Videography showed periodic movements with repeated extension of the little finger occurring during periods of wakefulness in the night and during sleep. Electromyographic activity of the ECR fulfills the AASM criteria for periodic limb movement disorder, apart from their localization.31 No sleep disordered breathing was observed.
After 8 years of follow-up, RAS was still relieved using pramipexole 0.18 to 0.27 mg/d. At higher dosages, the patient experiences augmentation syndrome with the need to instore tramadol and taper off pramipexole. No change in RAS severity was observed related to menopause.
Patient number 927
A 73-year-old patient complained of myoclonic-like jerks in both forearms associated with sensations described as “aggressive, painful and hard” occurring only close to bedtime and causing severe insomnia. He had videotaped himself while shaking and scratching his arms, and as soon as he stopped moving, myoclonic-like jerks appeared on the upper limbs. He seemed exhausted.
Symptoms began to appear progressively starting at age 68, becoming severe at age 71. They occurred only at rest and were debilitating at around bedtime. The patient described discomfort in both forearms, spreading to the wrists and arms, and exceptionally to the lower limbs with minor discomfort as compared to the upper limbs. Due to the irresistible urge to move, he was often ambulating during the evening or at night, shaking or massaging his upper limbs for hours. Occasionally, showering with cold water also gave him some relief. Symptoms evolved with a striking circadian rhythmicity, fulfilling the criteria for RLS, apart from their localization on the upper limbs.1 Diagnosis of RAS, an upper limb variant of RLS, was done by the patient’s general practitioner as symptoms severity became important.
Paresthesia was associated with myoclonic-like jerks, characterized by the patient as “electric shocks”, causing severe sleep-onset and sleep-maintenance insomnia. These involuntary flexion movements of the arms appeared as the patient’s upper limbs were at rest. They were synchronous or asynchronous, repetitive, separated by several seconds, and evocative of a periodic arm movement disorder during wakefulness.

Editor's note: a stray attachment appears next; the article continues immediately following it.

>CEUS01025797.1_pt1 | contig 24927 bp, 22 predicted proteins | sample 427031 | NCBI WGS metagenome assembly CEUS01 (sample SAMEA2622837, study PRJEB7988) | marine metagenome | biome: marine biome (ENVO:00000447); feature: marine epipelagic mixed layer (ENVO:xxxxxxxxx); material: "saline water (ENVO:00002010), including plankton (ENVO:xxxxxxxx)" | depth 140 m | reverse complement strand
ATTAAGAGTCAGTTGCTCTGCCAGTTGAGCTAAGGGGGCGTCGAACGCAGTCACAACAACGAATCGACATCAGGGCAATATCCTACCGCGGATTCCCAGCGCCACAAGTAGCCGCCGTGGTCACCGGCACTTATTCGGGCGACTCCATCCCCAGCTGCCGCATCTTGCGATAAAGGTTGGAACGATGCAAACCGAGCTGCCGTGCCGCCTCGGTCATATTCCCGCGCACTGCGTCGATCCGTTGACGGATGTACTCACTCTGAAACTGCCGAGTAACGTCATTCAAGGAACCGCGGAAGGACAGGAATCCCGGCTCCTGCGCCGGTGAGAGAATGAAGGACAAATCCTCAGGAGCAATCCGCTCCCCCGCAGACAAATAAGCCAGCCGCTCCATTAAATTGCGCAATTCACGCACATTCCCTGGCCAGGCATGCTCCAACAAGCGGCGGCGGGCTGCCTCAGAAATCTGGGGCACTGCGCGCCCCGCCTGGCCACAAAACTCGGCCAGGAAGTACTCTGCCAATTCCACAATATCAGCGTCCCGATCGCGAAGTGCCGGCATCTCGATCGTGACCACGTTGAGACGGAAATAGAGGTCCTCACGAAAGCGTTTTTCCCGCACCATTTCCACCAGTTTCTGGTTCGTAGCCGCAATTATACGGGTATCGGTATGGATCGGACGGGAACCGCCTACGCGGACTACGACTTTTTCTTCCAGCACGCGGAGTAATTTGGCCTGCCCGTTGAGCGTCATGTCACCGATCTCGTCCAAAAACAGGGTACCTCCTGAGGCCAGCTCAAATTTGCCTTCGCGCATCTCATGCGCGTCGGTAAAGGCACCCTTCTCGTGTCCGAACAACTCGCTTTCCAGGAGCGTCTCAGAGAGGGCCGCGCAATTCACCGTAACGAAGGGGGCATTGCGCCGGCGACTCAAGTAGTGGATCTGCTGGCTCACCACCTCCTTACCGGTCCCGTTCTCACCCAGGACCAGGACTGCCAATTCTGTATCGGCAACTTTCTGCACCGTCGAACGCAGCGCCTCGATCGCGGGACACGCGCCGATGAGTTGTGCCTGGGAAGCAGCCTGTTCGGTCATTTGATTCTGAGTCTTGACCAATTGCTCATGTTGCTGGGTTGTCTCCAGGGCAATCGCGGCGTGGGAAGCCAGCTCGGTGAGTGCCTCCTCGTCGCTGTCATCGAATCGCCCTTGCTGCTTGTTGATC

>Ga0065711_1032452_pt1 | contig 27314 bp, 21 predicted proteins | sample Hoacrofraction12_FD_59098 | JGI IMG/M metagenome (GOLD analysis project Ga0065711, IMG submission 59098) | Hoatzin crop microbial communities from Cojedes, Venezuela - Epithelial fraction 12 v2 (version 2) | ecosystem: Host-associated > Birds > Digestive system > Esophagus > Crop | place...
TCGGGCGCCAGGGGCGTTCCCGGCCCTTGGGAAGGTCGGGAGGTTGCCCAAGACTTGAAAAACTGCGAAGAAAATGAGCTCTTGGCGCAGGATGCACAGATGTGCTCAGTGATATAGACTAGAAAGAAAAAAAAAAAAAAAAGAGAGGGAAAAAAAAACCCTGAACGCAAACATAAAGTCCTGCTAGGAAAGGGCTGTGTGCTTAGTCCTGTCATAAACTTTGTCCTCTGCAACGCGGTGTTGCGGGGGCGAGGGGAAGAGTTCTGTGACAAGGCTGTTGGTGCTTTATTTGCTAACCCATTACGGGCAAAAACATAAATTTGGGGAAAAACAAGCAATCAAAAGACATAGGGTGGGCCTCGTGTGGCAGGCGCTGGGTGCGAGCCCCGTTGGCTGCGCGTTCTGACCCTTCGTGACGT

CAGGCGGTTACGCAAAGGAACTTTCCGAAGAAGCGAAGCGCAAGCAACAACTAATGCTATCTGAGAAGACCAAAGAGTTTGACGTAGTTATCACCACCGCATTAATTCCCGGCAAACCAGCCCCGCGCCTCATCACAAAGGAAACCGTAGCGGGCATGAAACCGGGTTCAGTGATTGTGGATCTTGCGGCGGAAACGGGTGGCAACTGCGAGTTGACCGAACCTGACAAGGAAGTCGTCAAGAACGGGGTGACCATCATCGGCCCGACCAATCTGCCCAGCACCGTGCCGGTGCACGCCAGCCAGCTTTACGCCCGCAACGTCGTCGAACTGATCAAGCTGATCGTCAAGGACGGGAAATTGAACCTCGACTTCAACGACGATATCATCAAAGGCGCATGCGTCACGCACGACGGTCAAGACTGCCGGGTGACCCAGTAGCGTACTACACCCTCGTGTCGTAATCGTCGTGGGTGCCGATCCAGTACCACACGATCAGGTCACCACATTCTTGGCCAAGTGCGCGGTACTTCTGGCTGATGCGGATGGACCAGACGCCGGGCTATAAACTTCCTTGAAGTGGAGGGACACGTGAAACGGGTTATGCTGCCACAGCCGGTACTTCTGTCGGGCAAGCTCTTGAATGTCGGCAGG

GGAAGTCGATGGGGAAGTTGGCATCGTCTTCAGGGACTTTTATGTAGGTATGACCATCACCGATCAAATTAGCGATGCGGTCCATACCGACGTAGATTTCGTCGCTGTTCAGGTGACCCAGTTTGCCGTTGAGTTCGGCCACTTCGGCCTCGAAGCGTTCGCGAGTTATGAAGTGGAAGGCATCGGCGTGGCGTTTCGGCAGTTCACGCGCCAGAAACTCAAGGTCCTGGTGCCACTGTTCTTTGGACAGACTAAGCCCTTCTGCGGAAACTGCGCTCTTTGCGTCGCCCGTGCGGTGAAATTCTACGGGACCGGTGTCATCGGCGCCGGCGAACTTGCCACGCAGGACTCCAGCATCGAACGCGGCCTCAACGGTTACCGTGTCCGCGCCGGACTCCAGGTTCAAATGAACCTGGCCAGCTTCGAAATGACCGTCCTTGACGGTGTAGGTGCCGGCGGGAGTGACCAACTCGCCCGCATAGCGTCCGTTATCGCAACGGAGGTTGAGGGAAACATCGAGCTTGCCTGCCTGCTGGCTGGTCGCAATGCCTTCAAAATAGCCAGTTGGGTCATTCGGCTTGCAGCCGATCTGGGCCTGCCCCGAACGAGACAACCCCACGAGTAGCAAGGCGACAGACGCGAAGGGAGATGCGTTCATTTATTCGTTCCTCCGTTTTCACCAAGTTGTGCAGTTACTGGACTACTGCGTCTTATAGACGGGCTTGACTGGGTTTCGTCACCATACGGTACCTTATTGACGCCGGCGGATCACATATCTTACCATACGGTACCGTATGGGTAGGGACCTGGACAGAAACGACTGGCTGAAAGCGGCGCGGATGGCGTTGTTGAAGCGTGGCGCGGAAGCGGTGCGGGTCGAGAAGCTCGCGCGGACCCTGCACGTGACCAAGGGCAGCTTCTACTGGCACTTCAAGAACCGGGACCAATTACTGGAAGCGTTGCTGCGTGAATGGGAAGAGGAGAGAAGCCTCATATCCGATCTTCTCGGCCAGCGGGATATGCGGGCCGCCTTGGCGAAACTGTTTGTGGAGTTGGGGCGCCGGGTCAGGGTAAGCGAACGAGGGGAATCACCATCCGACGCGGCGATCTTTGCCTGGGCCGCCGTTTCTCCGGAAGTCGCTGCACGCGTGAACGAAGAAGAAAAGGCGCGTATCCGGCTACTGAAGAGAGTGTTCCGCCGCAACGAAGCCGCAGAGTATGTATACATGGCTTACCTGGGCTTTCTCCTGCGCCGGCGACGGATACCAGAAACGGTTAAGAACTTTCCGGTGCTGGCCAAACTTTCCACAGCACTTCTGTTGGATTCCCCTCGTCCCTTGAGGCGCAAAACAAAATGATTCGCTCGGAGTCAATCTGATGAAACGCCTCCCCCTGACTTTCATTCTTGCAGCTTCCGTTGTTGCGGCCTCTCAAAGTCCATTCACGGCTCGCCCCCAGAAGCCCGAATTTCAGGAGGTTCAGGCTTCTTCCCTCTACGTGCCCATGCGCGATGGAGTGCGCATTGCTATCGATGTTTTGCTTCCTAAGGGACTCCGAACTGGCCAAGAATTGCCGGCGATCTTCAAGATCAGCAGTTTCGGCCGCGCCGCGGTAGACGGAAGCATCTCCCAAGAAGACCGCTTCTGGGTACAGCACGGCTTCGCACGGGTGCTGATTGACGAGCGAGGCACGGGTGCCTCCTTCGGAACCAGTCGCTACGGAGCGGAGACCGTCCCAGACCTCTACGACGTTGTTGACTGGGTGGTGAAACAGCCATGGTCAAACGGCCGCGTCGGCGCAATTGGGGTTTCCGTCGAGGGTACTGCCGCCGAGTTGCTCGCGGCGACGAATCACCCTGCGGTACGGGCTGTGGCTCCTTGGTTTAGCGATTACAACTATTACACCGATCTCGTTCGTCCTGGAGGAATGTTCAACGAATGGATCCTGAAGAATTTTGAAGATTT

Symptoms severity fluctuated depending on the night, with periods of several weeks described as “crises” or “partial relief”. No factors could be identified to explain this capricious evolution, even though coffee and white wine consumption sometimes could exacerbate RAS severity, as well as when the patient did intense exercise using his arms, eg, driving a tractor during the day. As symptoms worsened over the years, the patient suffered psychologically and reported suicidal thoughts when arm restlessness was at its worse. Sleep quality was poor with sleep loss, fatigue, reduced concentration but lack of expected daytime sleepiness.
No family history of RLS was known. At around age 60, the patient had a short period with minor and transient RLS. No specific medication had been needed.
Dopaminergic agonists transiently relieved RAS (piribedil, ropinirole, pramipexole, rotigotine),8 but several weeks or days after treatment onset, symptoms would intensify leading to an augmentation syndrome.9 Similarly, clobazam, gabapentin, and pregabalin temporarily alleviated restlessness, yet without lasting improvement. It remains unclear whether the patient had augmentation syndrome with these non-dopaminergic drugs. Finally, tramadol, administered daily at 75 mg, proved to be the most efficient for the patient, as well as fentanyl 2.1 mg daily or oxycodone 5 mg/d during periods of crises.